This is one critical distinction between Frisbie and George and the instant case. We have here travel early in the morning in an admittedly sparsely populated, lightly traveled region. The "balance between the public interest and the individual's right to personal security", United States v. Brignoni-Ponce, supra, 422 U.S., at 878, 95 S.Ct., at 2579, struck in Frisbie and George differs substantially from that which is presented here. Accord, United States v. Petty, supra, at p. 888. For this reason, we cannot apply Frisbie and George to the factual setting presented in the instant case.
One admittedly similar stop has come to our attention in a case which we believe requires discussion: United States v. Lamas, 608 F.2d 547 (5th Cir. 1979). The facts in Lamas, with two important exceptions, are strikingly similar to those in the case at bar. In Lamas, an experienced Border Patrol agent encountered a green and white 1966 Ford Galaxy "with flashy mirrors, a hood ornament, hub caps, and 'fuzzy balls' around the windows" on U.S. Highway 180 near Cliff, New Mexico. In the agent's opinion the vehicle did not look like the "typical tourist's car". It appeared to be heavily loaded and displayed Colorado plates. As the vehicle passed, the occupants avoided eye contact and slouched down in their seats. The Border Patrol stopped the vehicle just north of Cliff, New Mexico, shortly after noon.
At trial, the District Court denied Lamas' motion to suppress the evidence obtained as a result of the stop. On appeal, the Fifth Circuit reversed and ordered the evidence suppressed in a two to one decision.
Of course, the Lamas opinion, while persuasive, is not binding on us. Whether we choose to adopt its reasoning, however, must be left to another day, because, in our view, the facts presented here render the two cases markedly distinguishable in significant respects. The stop here occurred at 3:00 a. m., when traffic is much lighter and the incidence of smuggling much higher. Additionally, the driver's behavior suggests support for the agent's actions. United States v. Saenz, supra, at p. 647, n. 5. Given these important, extra variables, we hold that the requirements of the Fourth Amendment have been met here.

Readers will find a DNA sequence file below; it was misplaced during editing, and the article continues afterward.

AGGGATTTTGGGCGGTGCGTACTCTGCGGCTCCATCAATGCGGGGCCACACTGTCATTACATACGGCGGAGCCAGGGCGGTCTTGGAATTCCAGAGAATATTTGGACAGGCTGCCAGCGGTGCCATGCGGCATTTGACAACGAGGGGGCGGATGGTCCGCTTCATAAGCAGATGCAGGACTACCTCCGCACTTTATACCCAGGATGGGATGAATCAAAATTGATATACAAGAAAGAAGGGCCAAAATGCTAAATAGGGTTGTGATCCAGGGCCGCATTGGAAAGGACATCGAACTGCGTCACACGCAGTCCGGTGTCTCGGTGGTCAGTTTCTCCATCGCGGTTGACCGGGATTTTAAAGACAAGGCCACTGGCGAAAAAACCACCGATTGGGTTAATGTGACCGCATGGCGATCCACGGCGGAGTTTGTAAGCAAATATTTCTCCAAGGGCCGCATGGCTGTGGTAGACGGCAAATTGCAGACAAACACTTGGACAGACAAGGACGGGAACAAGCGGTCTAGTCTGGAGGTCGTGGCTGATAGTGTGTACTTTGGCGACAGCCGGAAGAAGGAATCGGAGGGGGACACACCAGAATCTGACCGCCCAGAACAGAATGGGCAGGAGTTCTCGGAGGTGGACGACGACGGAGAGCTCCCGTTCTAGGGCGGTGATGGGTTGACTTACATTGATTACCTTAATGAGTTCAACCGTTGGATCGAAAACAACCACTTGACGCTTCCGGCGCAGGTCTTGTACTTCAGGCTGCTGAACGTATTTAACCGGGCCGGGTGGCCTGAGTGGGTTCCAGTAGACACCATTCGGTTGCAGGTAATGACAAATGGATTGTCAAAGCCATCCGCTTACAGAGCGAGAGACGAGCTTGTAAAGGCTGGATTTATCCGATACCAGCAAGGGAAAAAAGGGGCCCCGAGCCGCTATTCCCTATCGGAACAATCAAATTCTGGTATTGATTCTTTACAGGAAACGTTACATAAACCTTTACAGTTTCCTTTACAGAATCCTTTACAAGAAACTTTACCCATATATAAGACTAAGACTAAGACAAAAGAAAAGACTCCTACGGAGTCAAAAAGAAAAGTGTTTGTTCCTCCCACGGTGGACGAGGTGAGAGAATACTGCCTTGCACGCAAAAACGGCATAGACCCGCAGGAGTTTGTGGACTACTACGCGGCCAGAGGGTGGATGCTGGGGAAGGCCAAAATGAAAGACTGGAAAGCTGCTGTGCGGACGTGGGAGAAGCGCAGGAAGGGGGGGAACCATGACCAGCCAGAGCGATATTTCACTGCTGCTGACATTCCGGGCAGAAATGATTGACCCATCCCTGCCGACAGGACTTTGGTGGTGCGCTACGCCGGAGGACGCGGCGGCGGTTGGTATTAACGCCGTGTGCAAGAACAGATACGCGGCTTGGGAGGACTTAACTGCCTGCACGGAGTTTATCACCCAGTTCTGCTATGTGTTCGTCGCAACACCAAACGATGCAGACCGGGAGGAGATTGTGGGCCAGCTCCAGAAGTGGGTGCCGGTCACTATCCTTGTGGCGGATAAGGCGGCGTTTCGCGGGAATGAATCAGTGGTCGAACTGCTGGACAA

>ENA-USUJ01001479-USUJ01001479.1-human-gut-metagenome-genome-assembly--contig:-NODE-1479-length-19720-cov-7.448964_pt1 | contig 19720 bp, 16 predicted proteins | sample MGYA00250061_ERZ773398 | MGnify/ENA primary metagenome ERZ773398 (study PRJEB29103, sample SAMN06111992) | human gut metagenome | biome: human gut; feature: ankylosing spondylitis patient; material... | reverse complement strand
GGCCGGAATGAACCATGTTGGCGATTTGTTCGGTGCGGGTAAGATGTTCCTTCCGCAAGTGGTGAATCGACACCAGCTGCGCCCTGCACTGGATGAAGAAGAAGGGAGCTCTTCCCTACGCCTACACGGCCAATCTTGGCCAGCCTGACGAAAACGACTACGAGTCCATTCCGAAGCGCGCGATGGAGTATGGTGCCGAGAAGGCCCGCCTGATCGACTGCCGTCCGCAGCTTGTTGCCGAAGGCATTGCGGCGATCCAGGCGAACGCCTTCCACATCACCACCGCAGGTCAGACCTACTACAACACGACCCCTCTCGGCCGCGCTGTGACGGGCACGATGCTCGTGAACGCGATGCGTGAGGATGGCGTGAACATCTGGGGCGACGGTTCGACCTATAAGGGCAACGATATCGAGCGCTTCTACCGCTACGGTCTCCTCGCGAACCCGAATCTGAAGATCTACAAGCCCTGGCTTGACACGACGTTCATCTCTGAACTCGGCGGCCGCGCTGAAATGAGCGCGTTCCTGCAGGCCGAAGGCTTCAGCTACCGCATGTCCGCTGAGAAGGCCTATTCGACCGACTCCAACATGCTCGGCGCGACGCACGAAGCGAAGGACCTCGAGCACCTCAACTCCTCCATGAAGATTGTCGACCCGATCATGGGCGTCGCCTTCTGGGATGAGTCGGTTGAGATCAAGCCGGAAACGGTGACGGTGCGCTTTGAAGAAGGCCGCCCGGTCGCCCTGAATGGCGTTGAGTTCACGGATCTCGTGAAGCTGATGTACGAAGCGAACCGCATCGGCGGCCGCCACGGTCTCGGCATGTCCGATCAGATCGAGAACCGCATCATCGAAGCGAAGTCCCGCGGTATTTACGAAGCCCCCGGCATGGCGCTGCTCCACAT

Section 287(a)(3) of the Immigration and Nationality Act, 8 U.S.C.A. § 1357(a) (3) authorizes agents, without warrants, "within a reasonable distance from any external boundary of the United States, to board and search for aliens any vessel within the territorial waters of the United States and any railway car, aircraft, conveyance or vehicle . . . ." Under current regulations, this authority may be exercised anywhere within 100 air miles of the border, subject, of course, to the Fourth Amendment considerations contained in Brignoni-Ponce and its progeny. 8 C.F.R. § 287.1(a) (1980).
Leyba interprets this Congressional authorization as foreclosing searches beyond the 100 mile limit. We do not read Congress' intent as such. If Fourth Amendment considerations are met, such stops are permissible where "criminal activity is afoot." In any event, Leyba does not contest the Court's finding that the stop occurred less than 100 air miles from the United States-Mexican border. (R., Vol. III, p. 137).
The Arizona-New Mexico border is approximately twenty-two miles from the point of the stop
2 U.S. Highway 180 is characterized in the federal highway system as a federal primary route a classification second only to an interstate highway.
Leyba testified that he had not seen any cars on Highway 180 in the hour before he was stopped
A judgment of acquittal was granted as to Count 3 of the indictment
Compare, Almeida-Sanchez v. United States, 413 U.S. 266, 93 S.Ct. 2535, 37 L.Ed.2d 596 (1973) (roving patrol search); United States v. Ortiz, 422 U.S. 891, 95 S.Ct. 2585, 45 L.Ed.2d 623 (1975) (non-border search at traffic checkpoint); United States v. Martinez-Fuerte, supra, (stop and questioning at permanent checkpoint)
According to the testimony of agent Martinez. (R., Vol. III, p. 56). Other witnesses testified that traffic averaged one to two cars per hour during this period. E. g., R., Vol. III, pp. 22-25. In any event, traffic is very light
This takes on some added significance because the car was equipped with adequate, as opposed to worn, shock absorbers